Source: publisher via Edelweiss
Formats available: paperback, ebook, audiobook
Series: Billy Able #3
Published by William Morrow Paperbacks on September 27th 2016
Purchasing Info: Author's Website, Publisher's Website, Amazon, Barnes & Noble, Kobo, Book Depository
Edgar Award nominee and bestselling author Lisa Turner’s hard-boiled Detective Billy Able returns in this dark Southern mystery about the murder of a dazzling Memphis socialite—and the scandals revealed in the wake of her death
The heart can be an assassin. Detective Billy Able knows that from experience.
Fresh from solving Memphis’ most sensational murder case, Homicide Detective Billy Able and his ambitious new partner Frankie Malone are called to a bizarre crime scene on the outskirts of town. A high society attorney has been murdered while dressed in a wedding gown. Billy is shocked to discover he has a very personal connection to the victim. When the attorney’s death exposes illegal practices at her family’s prestigious law firm, the scandal is enough to rock the southern city’s social world.
In a tale of the remnants of Old South aristocracy and entitlement, twisted by greed and vengeance, Billy must confront the secrets of his own past to have any chance at solving the murder of the girl he once knew. But as he seeks the truth, he’s drawn closer to an embittered killer bent on revenge—and eliminating the threat Billy poses.
They say that “the love of money is the root of all evil.” Well, everyone needs roots. And there’s a lot in this mystery about roots, both the monetary kind and the kind where your family has been someplace forever and ever, and all the old prejudices and all the old rivalries are very, very much still alive and kicking in the present.
This is a murder mystery. In so many mysteries, one of the first principles is to “follow the money” to figure out who had motive for, and probably did, the crime. This one is a surprise in that while there is plenty of money to buy a whole barrel full of red herrings, money may be at the root of all evil but it is not at the root of this murder. Exactly.
Caroline Lee is found murdered in her red Camaro in the middle of a herd of bison, wearing a wedding dress. That would be enough for sensation-seeking media to run with right there, but Caroline is also the daughter of one of the most prestigious families in Memphis, and is a lawyer at her family’s elite law firm. So there’s the lurid possibility of scandal in high society to add to the admittedly bizarre scenario of her death.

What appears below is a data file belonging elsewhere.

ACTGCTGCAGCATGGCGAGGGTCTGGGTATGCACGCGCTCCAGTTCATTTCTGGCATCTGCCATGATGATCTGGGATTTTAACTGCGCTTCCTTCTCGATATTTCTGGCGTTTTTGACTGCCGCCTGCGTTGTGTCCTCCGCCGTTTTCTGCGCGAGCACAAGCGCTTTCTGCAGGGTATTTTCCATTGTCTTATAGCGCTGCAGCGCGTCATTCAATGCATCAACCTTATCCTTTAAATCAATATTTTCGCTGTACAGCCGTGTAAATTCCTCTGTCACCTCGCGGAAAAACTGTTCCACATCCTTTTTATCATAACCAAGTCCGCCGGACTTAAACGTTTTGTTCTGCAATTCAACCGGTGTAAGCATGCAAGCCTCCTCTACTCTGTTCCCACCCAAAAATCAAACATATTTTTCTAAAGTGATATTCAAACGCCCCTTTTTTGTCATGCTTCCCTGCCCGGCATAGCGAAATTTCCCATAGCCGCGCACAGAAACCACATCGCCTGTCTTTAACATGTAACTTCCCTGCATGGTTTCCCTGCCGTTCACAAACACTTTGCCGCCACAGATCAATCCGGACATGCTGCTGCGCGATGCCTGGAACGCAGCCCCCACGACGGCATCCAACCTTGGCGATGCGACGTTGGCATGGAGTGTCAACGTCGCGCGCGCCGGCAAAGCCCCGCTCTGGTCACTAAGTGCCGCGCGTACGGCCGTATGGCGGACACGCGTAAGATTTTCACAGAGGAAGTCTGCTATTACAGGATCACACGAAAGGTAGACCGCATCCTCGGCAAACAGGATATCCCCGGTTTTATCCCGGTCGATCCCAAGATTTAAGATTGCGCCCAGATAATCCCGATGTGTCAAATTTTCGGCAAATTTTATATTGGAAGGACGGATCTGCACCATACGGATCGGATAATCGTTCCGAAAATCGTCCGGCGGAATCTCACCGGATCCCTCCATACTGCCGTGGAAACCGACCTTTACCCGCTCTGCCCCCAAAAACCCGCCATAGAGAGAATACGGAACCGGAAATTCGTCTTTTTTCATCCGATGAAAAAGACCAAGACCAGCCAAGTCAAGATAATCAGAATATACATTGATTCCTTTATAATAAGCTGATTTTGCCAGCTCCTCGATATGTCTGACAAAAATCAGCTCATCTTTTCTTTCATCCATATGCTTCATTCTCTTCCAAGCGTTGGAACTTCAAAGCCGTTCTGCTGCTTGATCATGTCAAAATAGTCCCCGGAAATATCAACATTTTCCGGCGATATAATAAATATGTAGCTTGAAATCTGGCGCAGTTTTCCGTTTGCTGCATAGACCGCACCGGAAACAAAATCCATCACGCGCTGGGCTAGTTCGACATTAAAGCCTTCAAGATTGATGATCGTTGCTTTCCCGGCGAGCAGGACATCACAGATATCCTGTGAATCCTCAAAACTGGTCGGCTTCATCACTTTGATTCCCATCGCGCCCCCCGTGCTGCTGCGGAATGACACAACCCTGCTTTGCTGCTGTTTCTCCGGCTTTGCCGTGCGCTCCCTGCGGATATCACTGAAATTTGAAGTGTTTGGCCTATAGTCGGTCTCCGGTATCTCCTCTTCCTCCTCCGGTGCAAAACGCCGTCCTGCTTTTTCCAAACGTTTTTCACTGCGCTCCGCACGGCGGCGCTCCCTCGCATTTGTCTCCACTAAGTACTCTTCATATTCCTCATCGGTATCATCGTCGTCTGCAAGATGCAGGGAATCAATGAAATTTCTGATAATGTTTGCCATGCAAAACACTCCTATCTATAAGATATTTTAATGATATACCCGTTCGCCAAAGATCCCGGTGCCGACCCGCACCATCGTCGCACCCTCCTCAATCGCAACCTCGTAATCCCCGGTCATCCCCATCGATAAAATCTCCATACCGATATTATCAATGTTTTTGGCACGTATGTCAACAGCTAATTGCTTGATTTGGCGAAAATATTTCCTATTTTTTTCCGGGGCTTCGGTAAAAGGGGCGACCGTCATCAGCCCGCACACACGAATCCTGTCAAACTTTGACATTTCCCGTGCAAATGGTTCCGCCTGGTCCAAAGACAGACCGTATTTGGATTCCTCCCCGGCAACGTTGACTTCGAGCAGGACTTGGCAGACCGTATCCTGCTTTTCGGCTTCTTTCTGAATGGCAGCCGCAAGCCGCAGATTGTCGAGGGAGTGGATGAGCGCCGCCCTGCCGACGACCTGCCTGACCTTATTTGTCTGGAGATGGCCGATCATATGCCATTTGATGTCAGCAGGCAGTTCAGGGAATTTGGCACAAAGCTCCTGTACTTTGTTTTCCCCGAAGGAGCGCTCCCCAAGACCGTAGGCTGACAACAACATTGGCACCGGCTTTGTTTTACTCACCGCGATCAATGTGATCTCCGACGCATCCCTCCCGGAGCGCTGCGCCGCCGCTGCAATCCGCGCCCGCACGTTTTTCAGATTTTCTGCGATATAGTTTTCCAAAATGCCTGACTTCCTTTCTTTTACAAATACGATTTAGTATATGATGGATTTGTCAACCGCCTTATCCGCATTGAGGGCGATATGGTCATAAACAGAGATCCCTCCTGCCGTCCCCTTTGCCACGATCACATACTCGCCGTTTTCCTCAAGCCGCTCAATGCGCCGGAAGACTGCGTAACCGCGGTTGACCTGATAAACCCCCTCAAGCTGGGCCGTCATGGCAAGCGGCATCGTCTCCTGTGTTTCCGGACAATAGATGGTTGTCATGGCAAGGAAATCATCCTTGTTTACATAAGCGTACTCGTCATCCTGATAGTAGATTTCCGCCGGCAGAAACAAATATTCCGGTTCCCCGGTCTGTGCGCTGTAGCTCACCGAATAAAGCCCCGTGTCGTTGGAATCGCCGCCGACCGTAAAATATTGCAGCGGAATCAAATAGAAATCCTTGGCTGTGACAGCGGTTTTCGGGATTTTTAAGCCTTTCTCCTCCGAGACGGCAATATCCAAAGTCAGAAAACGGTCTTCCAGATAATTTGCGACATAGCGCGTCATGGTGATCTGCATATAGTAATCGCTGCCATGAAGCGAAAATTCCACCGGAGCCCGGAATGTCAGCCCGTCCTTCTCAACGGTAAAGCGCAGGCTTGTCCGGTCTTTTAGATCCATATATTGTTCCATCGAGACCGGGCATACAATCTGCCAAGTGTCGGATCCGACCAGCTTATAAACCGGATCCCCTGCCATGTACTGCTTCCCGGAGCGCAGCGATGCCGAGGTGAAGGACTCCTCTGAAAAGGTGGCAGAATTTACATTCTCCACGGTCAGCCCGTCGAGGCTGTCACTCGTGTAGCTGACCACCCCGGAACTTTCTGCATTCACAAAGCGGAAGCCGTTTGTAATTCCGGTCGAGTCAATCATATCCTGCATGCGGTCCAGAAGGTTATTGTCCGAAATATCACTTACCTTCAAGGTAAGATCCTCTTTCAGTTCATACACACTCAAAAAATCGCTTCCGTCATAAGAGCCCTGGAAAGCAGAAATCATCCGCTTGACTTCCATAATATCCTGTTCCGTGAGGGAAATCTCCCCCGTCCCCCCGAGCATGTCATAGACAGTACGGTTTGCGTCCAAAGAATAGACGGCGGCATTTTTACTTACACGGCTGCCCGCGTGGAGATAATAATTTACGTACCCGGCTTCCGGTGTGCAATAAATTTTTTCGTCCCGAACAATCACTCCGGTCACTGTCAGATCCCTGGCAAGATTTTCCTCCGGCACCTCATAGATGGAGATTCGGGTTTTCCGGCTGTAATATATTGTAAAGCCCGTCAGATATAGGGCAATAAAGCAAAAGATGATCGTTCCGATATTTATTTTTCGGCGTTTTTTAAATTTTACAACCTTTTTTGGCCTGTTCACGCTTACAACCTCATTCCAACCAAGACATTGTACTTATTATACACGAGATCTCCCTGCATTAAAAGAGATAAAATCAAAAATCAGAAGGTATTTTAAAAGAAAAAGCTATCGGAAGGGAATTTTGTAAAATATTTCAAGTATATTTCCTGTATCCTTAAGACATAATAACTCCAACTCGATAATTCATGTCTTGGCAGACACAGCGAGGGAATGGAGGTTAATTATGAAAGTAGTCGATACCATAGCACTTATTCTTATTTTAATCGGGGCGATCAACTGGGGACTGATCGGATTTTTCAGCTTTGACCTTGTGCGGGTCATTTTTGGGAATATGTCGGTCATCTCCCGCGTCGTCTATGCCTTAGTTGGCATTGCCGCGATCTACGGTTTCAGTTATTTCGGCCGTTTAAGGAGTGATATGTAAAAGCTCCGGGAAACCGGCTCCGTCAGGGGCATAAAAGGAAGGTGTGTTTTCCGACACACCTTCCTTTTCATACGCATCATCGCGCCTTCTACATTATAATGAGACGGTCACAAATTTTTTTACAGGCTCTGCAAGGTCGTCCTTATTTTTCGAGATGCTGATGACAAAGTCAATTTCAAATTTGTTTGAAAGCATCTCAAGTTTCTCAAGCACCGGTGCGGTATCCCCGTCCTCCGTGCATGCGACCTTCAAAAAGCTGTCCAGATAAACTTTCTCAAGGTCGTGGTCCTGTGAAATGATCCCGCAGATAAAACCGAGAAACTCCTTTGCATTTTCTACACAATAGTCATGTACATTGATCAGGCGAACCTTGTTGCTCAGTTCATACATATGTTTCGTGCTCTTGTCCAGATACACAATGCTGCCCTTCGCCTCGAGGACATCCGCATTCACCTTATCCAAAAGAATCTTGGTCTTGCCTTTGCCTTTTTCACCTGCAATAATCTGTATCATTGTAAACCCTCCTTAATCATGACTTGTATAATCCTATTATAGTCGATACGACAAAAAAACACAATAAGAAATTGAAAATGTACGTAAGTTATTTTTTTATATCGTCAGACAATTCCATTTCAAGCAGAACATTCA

There’s a lot of pressure on the Memphis P.D., and especially Detectives Billy Able and Frankie Malone, to solve this case ASAP. Which is the last thing they are able to do. There are too many wealthy and influential people trying to muddy the waters from the very beginning, and too many possible suspects and motives.
That Caroline was Billy’s first love, back when they were teenagers, does not exactly add to his objectivity. And Frankie’s newbie impulsiveness doesn’t help either of them stay out of trouble with the powers-that-be. But they are still the best the MPD has, so they are on the case.
It could be Caroline’s embarrassed ex-fiancee, who had been stalking and harassing her for weeks. It could be the father of her unborn child, who doesn’t seem to have been the ex-fiancee. It could be either her mother or her brother, who are oh-so-obviously covering up something dirty in the wake of Caroline’s death. It could even be something related to the mysterious disappearance of her cousin five years ago. Or none of the above.
It’s up to Billy Able to sort through the tangle of lies, deceit, longstanding grievances and family ties before it all gets swept under the rug – along with his and Frankie’s careers.
Escape Rating A-: I read this in a single evening. Once I started I absolutely couldn’t stop. Devil Sent the Rain is a terrific combination of police procedural with Southern mystery, and was absorbing from beginning to end. Which also came as a nearly complete surprise and had almost nothing to do with anything I expected, yet was still set up within the story. The clues were all there, and I missed them, as did the detectives for most of the book, and for good reasons.
There is so much money floating around in this story that it seems like it must be the motive. It blows the reader away when it isn’t.
Much of the story revolves around the detective’s ties to the victim and her family, and his own roots in the area. While it is clear that there are previous stories featuring Detective Billy Able (A Little Death in Dixie and The Gone Dead Train) it is not necessary to have read the previous books to get deeply into Devil Sent the Rain.
I haven’t read them, but after this absorbing mystery, I surely do intend to.
Billy’s ties to the victim and her family all date back to his childhood and adolescence, long before he became a police detective. But investigating the murder of one’s first love has to be right up there as any investigator’s worst nightmare. It clouds his judgment and sends him down a few too many wrong paths, but in a way that drags the reader right along with him.